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Don’t expect GOP House majority to come from these New England states

Few GOP opportunities in Connecticut, Massachusetts, Rhode Island

Connecticut Rep. Jahana Hayes is the only lawmaker in three New England states whose seat isn't rated Solid Democratic by analyst Nathan L. Gonzales.
Connecticut Rep. Jahana Hayes is the only lawmaker in three New England states whose seat isn't rated Solid Democratic by analyst Nathan L. Gonzales. (Tom Williams/CQ Roll Call file photo)

ANALYSIS — While Republicans are on the march to the House majority in districts all across the country, there’s a dearth of opportunities in New England. 

Currently, Republicans don’t hold any of the 16 districts across Connecticut, Massachusetts and Rhode Island. And just one of them (Connecticut’s 5th) is initially rated as competitive. That could change, particularly if the midterm cycle spirals out of control from Democrats or a unique opportunity develops (such as in Rhode Island’s 2nd). But Republicans are likely going to have to look elsewhere for districts within reach.

It might be easy to disregard Connecticut, Massachusetts and Rhode Island as blue states where Republicans have no chance at the federal level. But that wasn’t always the case. 

The trio of states is somewhat of a microcosm of the shift in the region’s relationship with the Republican Party. After the GOP wave in 1994, Republicans controlled two of 10 seats in Massachusetts and three of six districts in Connecticut. But after the 2010 wave, when Republicans won the majority back again after a couple rough cycles with President George W. Bush in office, Republicans didn’t control any districts across the three states. New England simply was not a key part of that new GOP majority.

[More House race ratings | Initial Senate race ratings]

[May 26 rating changes in Calif., Colo., Ga., Ill., Ind., Nev., Ore., and R.I.]

The same thing is true this cycle. Republicans could collectively pick up a seat or two in Connecticut and Rhode Island in 2022, but they will likely be adding to a new GOP majority in that scenario instead of those seats being part of the initial net gain of five seats Republicans need for control.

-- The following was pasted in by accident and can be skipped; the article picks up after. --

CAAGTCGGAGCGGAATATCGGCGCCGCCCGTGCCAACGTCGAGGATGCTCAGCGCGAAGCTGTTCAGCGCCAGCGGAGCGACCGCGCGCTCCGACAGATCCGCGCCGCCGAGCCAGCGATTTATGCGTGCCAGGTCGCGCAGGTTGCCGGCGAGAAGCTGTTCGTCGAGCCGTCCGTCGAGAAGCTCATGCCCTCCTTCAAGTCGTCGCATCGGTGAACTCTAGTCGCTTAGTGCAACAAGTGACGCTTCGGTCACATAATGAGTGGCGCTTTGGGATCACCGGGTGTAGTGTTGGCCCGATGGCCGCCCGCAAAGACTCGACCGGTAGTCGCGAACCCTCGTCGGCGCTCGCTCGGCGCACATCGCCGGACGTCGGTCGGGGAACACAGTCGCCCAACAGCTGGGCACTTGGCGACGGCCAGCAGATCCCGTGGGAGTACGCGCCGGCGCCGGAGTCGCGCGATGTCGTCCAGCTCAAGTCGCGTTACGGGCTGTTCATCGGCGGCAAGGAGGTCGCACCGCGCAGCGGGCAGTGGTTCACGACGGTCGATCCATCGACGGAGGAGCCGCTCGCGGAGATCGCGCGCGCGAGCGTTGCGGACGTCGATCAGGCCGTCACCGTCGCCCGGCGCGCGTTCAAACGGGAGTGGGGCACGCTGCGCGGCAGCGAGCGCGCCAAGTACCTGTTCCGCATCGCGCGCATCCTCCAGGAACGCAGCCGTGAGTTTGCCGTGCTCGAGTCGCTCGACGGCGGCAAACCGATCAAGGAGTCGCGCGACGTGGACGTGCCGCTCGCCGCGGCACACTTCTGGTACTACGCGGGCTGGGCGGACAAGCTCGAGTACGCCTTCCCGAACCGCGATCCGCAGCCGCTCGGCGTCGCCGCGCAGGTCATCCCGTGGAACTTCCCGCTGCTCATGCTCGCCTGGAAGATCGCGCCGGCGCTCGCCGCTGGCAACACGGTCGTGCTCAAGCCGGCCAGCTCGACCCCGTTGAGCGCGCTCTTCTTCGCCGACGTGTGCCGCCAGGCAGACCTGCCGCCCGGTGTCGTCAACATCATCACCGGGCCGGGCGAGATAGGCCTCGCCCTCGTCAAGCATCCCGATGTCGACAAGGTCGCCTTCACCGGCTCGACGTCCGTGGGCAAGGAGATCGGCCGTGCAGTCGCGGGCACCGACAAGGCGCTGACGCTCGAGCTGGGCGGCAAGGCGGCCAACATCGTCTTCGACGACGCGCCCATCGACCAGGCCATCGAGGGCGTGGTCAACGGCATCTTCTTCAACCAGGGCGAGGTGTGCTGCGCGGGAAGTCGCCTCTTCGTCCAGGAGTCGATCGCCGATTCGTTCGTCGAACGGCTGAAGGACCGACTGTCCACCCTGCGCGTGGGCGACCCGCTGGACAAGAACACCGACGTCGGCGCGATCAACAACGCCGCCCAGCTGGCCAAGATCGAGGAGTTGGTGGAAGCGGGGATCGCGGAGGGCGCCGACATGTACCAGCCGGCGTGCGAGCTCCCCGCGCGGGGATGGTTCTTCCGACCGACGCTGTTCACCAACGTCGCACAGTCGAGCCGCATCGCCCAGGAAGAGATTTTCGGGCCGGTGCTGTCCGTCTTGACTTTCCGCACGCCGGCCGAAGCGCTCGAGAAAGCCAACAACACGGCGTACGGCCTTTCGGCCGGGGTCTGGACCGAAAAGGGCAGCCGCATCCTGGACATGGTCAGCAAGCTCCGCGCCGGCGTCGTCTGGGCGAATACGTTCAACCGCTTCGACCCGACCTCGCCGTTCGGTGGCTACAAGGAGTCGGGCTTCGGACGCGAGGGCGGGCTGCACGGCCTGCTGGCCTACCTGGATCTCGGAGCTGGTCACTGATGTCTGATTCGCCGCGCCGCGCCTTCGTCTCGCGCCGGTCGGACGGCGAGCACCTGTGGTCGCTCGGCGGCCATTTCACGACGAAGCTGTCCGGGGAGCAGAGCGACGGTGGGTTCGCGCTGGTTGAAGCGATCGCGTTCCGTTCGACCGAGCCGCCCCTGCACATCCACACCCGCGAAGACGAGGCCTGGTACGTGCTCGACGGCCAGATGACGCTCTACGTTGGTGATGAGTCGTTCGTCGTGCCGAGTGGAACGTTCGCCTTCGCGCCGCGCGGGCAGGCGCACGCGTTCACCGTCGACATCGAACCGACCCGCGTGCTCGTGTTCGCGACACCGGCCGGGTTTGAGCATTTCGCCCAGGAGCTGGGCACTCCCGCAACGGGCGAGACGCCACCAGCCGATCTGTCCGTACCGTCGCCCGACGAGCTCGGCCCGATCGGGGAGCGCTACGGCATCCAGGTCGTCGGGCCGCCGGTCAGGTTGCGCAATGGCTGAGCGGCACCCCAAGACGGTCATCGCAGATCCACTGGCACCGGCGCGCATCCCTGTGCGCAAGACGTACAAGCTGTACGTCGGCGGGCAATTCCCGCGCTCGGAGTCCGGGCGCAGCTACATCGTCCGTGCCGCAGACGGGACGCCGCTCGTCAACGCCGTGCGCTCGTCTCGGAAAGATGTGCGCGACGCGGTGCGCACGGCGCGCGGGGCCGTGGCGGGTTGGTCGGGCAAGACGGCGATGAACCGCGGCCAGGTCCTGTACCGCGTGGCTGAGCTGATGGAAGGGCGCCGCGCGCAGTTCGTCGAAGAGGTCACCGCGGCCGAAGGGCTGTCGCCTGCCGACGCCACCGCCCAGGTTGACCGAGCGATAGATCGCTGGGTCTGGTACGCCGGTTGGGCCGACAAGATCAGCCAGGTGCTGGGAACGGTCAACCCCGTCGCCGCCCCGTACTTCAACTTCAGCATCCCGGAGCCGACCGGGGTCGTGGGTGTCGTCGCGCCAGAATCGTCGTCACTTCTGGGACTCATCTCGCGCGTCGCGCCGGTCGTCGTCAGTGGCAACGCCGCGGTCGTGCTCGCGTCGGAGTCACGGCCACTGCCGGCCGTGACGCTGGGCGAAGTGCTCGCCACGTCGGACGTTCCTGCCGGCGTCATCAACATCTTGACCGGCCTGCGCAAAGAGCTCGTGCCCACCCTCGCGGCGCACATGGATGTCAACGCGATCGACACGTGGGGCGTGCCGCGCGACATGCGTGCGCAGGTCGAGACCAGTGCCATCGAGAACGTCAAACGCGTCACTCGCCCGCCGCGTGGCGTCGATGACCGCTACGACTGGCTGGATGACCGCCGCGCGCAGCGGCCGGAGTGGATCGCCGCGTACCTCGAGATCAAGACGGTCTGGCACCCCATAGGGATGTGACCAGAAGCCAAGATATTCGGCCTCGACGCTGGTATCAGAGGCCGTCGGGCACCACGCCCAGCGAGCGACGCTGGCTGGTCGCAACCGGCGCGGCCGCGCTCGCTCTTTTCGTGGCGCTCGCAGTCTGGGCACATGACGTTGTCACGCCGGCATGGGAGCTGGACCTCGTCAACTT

Typically, a bevy of races rated Solid Democratic can foster competition in primaries. But there’s not much of that either in these particular New England states. Even Democratic Rep. Stephen F. Lynch of Massachusetts, one of the rare self-proclaimed pro-life Democrats (although he’s backed away from the term a bit), doesn’t appear to have a serious challenge. 

In Connecticut, Rep. John B. Larson faces a primary challenge from Muad Hrezi, a 27-year-old former staffer for Democratic Sen. Chris Murphy who is running to the congressman’s left. But Larson starts with the advantage in that Aug. 9 race.

The key primary contest is on Sept. 13 in Rhode Island’s 2nd District, where Democratic Rep. Jim Langevin is not running for reelection. State General Treasurer Seth Magaziner, former Langevin staffer Joy Fox, former Deputy Assistant Secretary of Commerce Sarah Morgenthau, refugee advocate Omar Bah and former state Rep. David Segal are running in the Democratic primary. Meanwhile, former Cranston Mayor Allan Fung is the GOP nominee front-runner. It’s a stretch for Republicans in a district Joe Biden would have won by 14 points in 2020. But the opportunity shouldn’t be dismissed out of hand. 

The National Republican Congressional Committee also put Democratic Rep. Joe Courtney and Connecticut’s 2nd District on its target list. Donald Trump lost it by 4 points in 2016 and a wider 12 points four years later. But Republicans think it could be competitive in a great GOP year.

Connecticut’s 5th District (Jahana Hayes, D)

The geography of the 5th District didn’t change much and Hayes is on the outskirts of the initial House battlefield. In 2018, GOP gubernatorial nominee Bob Stefanowski would have won the newly drawn district by 2 points, even though he lost statewide. And in 2020, Biden would have carried the 5th by more than 10 points, putting it within reach if Democrats’ underperformance in key 2021 races is an indication of where the party might be headed this fall. 

The likely GOP nominee is former state Sen. George Logan, who was the only Black Republican in the state legislature. He is the son of Guatemalan immigrants, and plays in a Jimi Hendrix tribute band. Hayes will be ready for the challenge with $1.6 million in the bank on March 31, compared to Logan’s $214,000. But this race is a good test of how far Republicans can reach into Democratic territory. Initial rating: Likely Democratic

Seats rated Solid Republican


Seats rated Solid Democratic

Nathan L. Gonzales is an elections analyst with CQ Roll Call.

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